Geographical barriers also come into play. The two areas are separated by Briar Creek and Eastover Park, and as a result, no streets connect the two neighborhoods, says Laura Simmons, a social researcher with the UNC Charlotte Urban Institute. “I expect these physical barriers and lack of connection have probably contributed to the diverging fortunes of these two neighborhoods,” she says.

Few straddle the line like Rubie Britt-Height. As the director of community relations for the Mint Museum, she crosses Randolph to work with children in Grier Heights every week. For a decade, the museum, which neighbors some of the largest, most extravagant homes in Charlotte, has worked to build a cultural bridge through its Grier Heights Community Arts Program. The goal of the program is to give children from the surrounding community a safe place to learn life lessons through art. African masks, Britt-Height says, illustrate the lesson of the dangers in masking one’s true self, of being ashamed. 

Bre’Anna Washington, 18, grew up attending the program. When she and her mom moved to Charlotte from Chicago when she was three, they moved into the Grier Heights area. “I was raised in that program,” she says. “That’s like my family. We learned self-respect. And we learned that the foundation of a house is love.” Growing up around Grier Heights, Washington says she never thought much about the other side of Randolph. “In a smaller community where people aren’t as … financially blessed, we kept close and helped each other out. If someone didn’t have groceries for a week, you all just helped them out.” She says she never envied her neighbors for what they had or how they lived. “I didn’t start to notice that there were differences until I went to Myers Park [High School]. It’s diverse, but we students segregated ourselves. People who live in the same neighborhoods tend to stick together. It was our way of surviving.”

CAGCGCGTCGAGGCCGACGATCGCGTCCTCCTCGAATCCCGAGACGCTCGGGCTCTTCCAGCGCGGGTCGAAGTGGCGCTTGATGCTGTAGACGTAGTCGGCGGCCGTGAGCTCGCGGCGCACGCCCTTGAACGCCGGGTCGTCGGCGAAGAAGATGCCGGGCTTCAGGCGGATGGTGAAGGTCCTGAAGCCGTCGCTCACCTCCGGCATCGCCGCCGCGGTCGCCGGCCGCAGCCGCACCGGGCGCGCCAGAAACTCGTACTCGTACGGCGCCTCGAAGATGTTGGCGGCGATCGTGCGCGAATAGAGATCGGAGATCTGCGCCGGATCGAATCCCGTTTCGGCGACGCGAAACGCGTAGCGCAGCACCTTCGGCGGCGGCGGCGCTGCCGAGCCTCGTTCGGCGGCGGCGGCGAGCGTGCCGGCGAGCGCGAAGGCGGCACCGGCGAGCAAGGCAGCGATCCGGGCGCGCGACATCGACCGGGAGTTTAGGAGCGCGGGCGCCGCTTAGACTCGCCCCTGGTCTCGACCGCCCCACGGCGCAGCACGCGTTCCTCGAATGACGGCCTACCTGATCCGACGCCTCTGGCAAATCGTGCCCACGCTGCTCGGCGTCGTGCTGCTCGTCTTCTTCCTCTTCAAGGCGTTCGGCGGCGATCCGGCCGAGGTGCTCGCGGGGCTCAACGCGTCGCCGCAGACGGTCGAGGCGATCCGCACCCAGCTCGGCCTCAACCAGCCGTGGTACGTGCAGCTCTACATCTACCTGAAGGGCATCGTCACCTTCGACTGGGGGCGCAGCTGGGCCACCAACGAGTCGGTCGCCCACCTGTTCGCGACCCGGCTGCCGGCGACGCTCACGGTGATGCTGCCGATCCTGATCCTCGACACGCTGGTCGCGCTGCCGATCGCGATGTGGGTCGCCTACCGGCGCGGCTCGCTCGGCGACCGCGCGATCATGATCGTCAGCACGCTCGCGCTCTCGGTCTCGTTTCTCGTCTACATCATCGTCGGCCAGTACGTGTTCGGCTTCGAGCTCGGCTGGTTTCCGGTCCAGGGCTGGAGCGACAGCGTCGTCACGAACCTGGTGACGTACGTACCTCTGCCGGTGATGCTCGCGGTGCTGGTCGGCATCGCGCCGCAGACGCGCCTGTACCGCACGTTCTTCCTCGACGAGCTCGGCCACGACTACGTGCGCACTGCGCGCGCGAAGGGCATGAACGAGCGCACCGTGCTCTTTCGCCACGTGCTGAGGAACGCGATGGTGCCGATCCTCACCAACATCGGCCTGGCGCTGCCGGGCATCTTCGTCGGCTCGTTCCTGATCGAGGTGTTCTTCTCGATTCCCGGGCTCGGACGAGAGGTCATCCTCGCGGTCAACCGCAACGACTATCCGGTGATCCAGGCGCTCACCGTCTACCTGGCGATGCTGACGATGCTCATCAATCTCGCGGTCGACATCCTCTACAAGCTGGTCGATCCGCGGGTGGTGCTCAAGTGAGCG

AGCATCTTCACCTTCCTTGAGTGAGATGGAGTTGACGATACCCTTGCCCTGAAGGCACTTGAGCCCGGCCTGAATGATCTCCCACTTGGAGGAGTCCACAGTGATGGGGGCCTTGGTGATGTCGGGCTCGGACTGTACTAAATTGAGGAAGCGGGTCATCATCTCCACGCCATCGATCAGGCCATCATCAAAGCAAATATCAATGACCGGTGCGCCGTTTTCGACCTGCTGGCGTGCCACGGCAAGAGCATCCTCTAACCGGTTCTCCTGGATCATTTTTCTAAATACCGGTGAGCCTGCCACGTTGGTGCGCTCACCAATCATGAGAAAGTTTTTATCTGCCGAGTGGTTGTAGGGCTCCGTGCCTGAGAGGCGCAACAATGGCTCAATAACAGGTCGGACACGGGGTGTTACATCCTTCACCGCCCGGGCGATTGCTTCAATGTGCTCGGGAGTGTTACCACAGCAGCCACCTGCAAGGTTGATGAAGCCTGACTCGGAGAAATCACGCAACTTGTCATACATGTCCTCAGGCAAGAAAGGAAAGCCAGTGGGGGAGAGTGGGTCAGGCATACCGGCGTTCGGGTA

On Wednesday nights at Grier Heights Presbyterian Church or one of the Mint locations, visitors who range from Charlotte-Mecklenburg Police Department Chief Rodney Monroe to pediatric dentists, to experts in fashion or the performing or visual arts, share their experiences. They talk about hard times, and how they endured them. And they talk about the good times, and how they remained focused and positive. “We teach them about where they come from, about Africa to America history, about Grier Heights’ history, the history of Charlotte, of Queen Charlotte,” Britt-Height says. “We help teach them about resilient people right here who have overcome great adversities, and how they can do they same.”

Sometimes, overcoming adversity starts with finding the courage to cross the street.